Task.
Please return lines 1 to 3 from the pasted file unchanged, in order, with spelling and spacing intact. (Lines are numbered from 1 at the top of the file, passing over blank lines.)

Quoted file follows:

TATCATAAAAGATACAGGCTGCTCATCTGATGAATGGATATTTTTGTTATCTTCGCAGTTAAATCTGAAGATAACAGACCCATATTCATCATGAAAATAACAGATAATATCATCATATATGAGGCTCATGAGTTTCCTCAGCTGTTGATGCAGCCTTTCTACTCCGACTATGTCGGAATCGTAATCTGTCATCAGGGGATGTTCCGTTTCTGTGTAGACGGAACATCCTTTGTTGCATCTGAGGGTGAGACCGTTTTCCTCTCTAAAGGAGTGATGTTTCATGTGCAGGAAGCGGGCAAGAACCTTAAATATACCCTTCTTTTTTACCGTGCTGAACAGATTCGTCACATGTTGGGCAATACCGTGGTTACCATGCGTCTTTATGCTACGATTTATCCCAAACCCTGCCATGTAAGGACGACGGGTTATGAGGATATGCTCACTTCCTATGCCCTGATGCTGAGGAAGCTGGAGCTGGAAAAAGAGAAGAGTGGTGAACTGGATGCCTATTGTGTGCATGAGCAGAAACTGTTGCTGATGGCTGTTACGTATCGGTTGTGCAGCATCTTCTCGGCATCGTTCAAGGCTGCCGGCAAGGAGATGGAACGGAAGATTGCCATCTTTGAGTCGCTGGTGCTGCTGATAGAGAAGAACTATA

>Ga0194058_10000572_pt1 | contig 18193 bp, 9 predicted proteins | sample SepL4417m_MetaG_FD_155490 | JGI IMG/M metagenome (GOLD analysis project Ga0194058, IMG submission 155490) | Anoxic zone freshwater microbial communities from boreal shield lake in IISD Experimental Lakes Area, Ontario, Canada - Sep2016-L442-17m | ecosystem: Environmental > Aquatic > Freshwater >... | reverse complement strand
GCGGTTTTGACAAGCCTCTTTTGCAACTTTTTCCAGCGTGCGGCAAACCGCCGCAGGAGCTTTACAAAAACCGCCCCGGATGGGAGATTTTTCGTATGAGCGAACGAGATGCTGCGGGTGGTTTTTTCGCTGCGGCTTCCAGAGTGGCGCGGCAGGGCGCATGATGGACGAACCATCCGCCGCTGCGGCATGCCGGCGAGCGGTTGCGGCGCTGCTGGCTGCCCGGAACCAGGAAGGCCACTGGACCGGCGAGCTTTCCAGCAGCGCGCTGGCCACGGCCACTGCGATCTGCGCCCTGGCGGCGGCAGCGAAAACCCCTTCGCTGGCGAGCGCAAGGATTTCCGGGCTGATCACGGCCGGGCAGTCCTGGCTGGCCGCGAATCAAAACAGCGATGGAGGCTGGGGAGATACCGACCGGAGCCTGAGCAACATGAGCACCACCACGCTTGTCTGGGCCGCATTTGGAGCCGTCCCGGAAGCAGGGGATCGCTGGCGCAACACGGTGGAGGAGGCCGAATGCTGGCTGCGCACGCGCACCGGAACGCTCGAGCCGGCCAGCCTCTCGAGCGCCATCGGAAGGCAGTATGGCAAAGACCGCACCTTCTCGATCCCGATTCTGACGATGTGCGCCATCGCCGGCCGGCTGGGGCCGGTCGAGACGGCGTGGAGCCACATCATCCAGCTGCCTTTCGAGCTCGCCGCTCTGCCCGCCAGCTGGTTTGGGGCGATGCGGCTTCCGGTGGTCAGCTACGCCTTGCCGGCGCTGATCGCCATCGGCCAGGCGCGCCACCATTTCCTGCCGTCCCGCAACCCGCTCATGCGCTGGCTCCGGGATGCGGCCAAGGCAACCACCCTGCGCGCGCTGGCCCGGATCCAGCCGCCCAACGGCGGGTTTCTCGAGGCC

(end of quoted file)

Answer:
TATCATAAAAGATACAGGCTGCTCATCTGATGAATGGATATTTTTGTTATCTTCGCAGTTAAATCTGAAGATAACAGACCCATATTCATCATGAAAATAACAGATAATATCATCATATATGAGGCTCATGAGTTTCCTCAGCTGTTGATGCAGCCTTTCTACTCCGACTATGTCGGAATCGTAATCTGTCATCAGGGGATGTTCCGTTTCTGTGTAGACGGAACATCCTTTGTTGCATCTGAGGGTGAGACCGTTTTCCTCTCTAAAGGAGTGATGTTTCATGTGCAGGAAGCGGGCAAGAACCTTAAATATACCCTTCTTTTTTACCGTGCTGAACAGATTCGTCACATGTTGGGCAATACCGTGGTTACCATGCGTCTTTATGCTACGATTTATCCCAAACCCTGCCATGTAAGGACGACGGGTTATGAGGATATGCTCACTTCCTATGCCCTGATGCTGAGGAAGCTGGAGCTGGAAAAAGAGAAGAGTGGTGAACTGGATGCCTATTGTGTGCATGAGCAGAAACTGTTGCTGATGGCTGTTACGTATCGGTTGTGCAGCATCTTCTCGGCATCGTTCAAGGCTGCCGGCAAGGAGATGGAACGGAAGATTGCCATCTTTGAGTCGCTGGTGCTGCTGATAGAGAAGAACTATA

>Ga0194058_10000572_pt1 | contig 18193 bp, 9 predicted proteins | sample SepL4417m_MetaG_FD_155490 | JGI IMG/M metagenome (GOLD analysis project Ga0194058, IMG submission 155490) | Anoxic zone freshwater microbial communities from boreal shield lake in IISD Experimental Lakes Area, Ontario, Canada - Sep2016-L442-17m | ecosystem: Environmental > Aquatic > Freshwater >... | reverse complement strand
GCGGTTTTGACAAGCCTCTTTTGCAACTTTTTCCAGCGTGCGGCAAACCGCCGCAGGAGCTTTACAAAAACCGCCCCGGATGGGAGATTTTTCGTATGAGCGAACGAGATGCTGCGGGTGGTTTTTTCGCTGCGGCTTCCAGAGTGGCGCGGCAGGGCGCATGATGGACGAACCATCCGCCGCTGCGGCATGCCGGCGAGCGGTTGCGGCGCTGCTGGCTGCCCGGAACCAGGAAGGCCACTGGACCGGCGAGCTTTCCAGCAGCGCGCTGGCCACGGCCACTGCGATCTGCGCCCTGGCGGCGGCAGCGAAAACCCCTTCGCTGGCGAGCGCAAGGATTTCCGGGCTGATCACGGCCGGGCAGTCCTGGCTGGCCGCGAATCAAAACAGCGATGGAGGCTGGGGAGATACCGACCGGAGCCTGAGCAACATGAGCACCACCACGCTTGTCTGGGCCGCATTTGGAGCCGTCCCGGAAGCAGGGGATCGCTGGCGCAACACGGTGGAGGAGGCCGAATGCTGGCTGCGCACGCGCACCGGAACGCTCGAGCCGGCCAGCCTCTCGAGCGCCATCGGAAGGCAGTATGGCAAAGACCGCACCTTCTCGATCCCGATTCTGACGATGTGCGCCATCGCCGGCCGGCTGGGGCCGGTCGAGACGGCGTGGAGCCACATCATCCAGCTGCCTTTCGAGCTCGCCGCTCTGCCCGCCAGCTGGTTTGGGGCGATGCGGCTTCCGGTGGTCAGCTACGCCTTGCCGGCGCTGATCGCCATCGGCCAGGCGCGCCACCATTTCCTGCCGTCCCGCAACCCGCTCATGCGCTGGCTCCGGGATGCGGCCAAGGCAACCACCCTGCGCGCGCTGGCCCGGATCCAGCCGCCCAACGGCGGGTTTCTCGAGGCC